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By Brian Lafferty

July 12, 2013 (San Diego) – A Hijacking is a straightforward hostage movie that is as simply constructed and acted as its title.  Somali pirates take over a Danish cargo ship.  The captors demand millions of dollars in exchange.  No one-liners, no fancy style, no John McClane heroics or Hans Gruber villainy.  Not even a note of music to underscore the tension.

To those who are used to similar movies like Die Hard, this must look dull.  Believe me, it’s not.  A Hijacking is as thrilling as the first three Die Hards, a feat it accomplishes with less than one-tenth the ambition. 

But unlike Die Hard, A Hijacking relies more on psychological brawn than it does physical.  Tobias Lindholm’s screenplay is heavily dialogue-driven.  The movie may run only 103 minutes, but mentally it felt like it lasted months.  It’s agonizing to see the negotiations between the pirates and the wealthy employers of the hostages drag on, often going nowhere. 

Ringleader Omar is, shall I say, some villain.  In some ways, he’s an even worse antagonist than Hans Gruber because of first-time actor Abdihakin Asgar’s mesmerizing and easygoing take.  Omar is so nice, or at least he pretends to be.  He’s not, however, to be trusted.  At any moment, I kept getting the sinking feeling he would snap.  Every time he acted friendly, I could have sworn it was a façade covering deep violent and psychopathic tendencies.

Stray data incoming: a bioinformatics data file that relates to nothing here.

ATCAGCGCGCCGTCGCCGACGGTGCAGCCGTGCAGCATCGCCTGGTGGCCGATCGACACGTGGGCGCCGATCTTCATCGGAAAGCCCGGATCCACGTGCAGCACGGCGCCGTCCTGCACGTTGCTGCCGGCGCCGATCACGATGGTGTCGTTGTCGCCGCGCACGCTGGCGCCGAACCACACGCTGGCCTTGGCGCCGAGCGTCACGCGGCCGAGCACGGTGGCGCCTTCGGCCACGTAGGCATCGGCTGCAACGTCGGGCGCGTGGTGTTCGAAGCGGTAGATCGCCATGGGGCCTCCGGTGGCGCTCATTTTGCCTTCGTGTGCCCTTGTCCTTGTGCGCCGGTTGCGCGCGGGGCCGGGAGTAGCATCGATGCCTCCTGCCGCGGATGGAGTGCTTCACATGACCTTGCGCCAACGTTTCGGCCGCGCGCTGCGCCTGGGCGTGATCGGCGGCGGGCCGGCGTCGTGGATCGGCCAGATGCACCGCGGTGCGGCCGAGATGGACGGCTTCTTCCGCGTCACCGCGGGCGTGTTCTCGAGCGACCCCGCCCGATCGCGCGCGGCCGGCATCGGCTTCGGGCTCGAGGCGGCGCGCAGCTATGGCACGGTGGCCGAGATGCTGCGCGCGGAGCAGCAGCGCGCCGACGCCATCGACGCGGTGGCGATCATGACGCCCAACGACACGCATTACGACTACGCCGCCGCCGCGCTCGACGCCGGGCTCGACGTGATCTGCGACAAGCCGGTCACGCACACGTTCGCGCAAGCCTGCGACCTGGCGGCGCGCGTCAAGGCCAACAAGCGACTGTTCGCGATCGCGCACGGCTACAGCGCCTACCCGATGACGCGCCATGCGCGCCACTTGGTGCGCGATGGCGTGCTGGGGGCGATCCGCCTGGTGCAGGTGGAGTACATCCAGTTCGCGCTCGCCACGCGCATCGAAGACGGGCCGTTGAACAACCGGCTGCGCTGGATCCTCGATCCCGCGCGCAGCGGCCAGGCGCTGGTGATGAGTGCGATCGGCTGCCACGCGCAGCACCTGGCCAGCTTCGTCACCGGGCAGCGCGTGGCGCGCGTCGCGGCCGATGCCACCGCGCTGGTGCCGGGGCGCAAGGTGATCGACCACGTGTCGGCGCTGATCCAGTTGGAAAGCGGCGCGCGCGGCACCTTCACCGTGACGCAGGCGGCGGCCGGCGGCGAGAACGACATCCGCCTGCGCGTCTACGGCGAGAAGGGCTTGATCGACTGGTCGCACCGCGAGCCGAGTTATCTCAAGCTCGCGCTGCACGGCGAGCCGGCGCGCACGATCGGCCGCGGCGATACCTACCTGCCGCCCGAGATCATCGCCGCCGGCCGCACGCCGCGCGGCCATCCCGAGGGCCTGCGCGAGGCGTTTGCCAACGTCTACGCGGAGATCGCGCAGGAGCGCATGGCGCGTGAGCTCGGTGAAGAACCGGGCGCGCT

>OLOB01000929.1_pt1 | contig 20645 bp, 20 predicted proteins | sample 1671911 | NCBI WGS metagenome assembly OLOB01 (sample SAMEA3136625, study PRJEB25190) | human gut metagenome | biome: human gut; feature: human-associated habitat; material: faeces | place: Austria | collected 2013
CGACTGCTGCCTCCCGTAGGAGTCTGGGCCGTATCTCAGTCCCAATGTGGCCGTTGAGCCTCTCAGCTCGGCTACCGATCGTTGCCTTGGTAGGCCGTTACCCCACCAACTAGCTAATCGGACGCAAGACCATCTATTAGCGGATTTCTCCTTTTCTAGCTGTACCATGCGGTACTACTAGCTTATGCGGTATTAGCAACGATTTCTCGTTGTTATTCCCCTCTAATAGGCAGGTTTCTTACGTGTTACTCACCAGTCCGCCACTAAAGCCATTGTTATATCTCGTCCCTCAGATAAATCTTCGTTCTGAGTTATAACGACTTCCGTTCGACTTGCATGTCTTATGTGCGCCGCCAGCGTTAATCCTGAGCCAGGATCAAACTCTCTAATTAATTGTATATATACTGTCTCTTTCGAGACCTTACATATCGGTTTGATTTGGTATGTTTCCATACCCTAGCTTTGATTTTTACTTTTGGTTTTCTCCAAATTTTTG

Tension fills every moment.  The limbo and uncertainty are one of many elements that threaten to shatter the hostages’ grip on life.  They are forbidden to leave their cabin, even to use the bathroom; their cabin stinks of urine and feces emptied into buckets.  Of the numerous Somalis on board the ship, only Omar is fluent in English.  This creates a language barrier with deadly implications.  Guns are routinely aimed at the hostages’ heads wherever they go.  Omar is calm and collected, but the other captors display erratic behavior.  One wrong move, or one misinterpreted word could mean the difference between living and dying.  

A Hijacking takes advantage of the vessel’s cramped spaces.  Interiors are often filmed with shots no wider than medium.  The handheld camera captures the events like a documentary.  This technique is effective to the point of immersion; it’s not often that I feel like I’m more than just a spectator viewing from the other side of the fourth wall, but I did this time. 


A Hijacking is currently playing in limited release.

A Magnolia Pictures release.  Director:  Tobias Lindholm.  Screenplay:  Tobias Lindholm.  Original Music:  Hildur Gu∂nadóttir.  Cinematography:  Magnus Nordenhof Jønck.  Cast:  Pilou Asbæk, Søren Malling, Dar Salim, Roland Møller, Gary Skjoldmose Porter, Abdihakin Asgar, and Amalie Ihle Alstrup.  Runtime:  103 minutes.  Rated R.  In Danish, Swedish, Japanese, Somali, and English with English subtitles.

Brian Lafferty welcomes letters at brian@eastcountymagazine.org.  You can also follow him on Twitter:  @BrianLaff.

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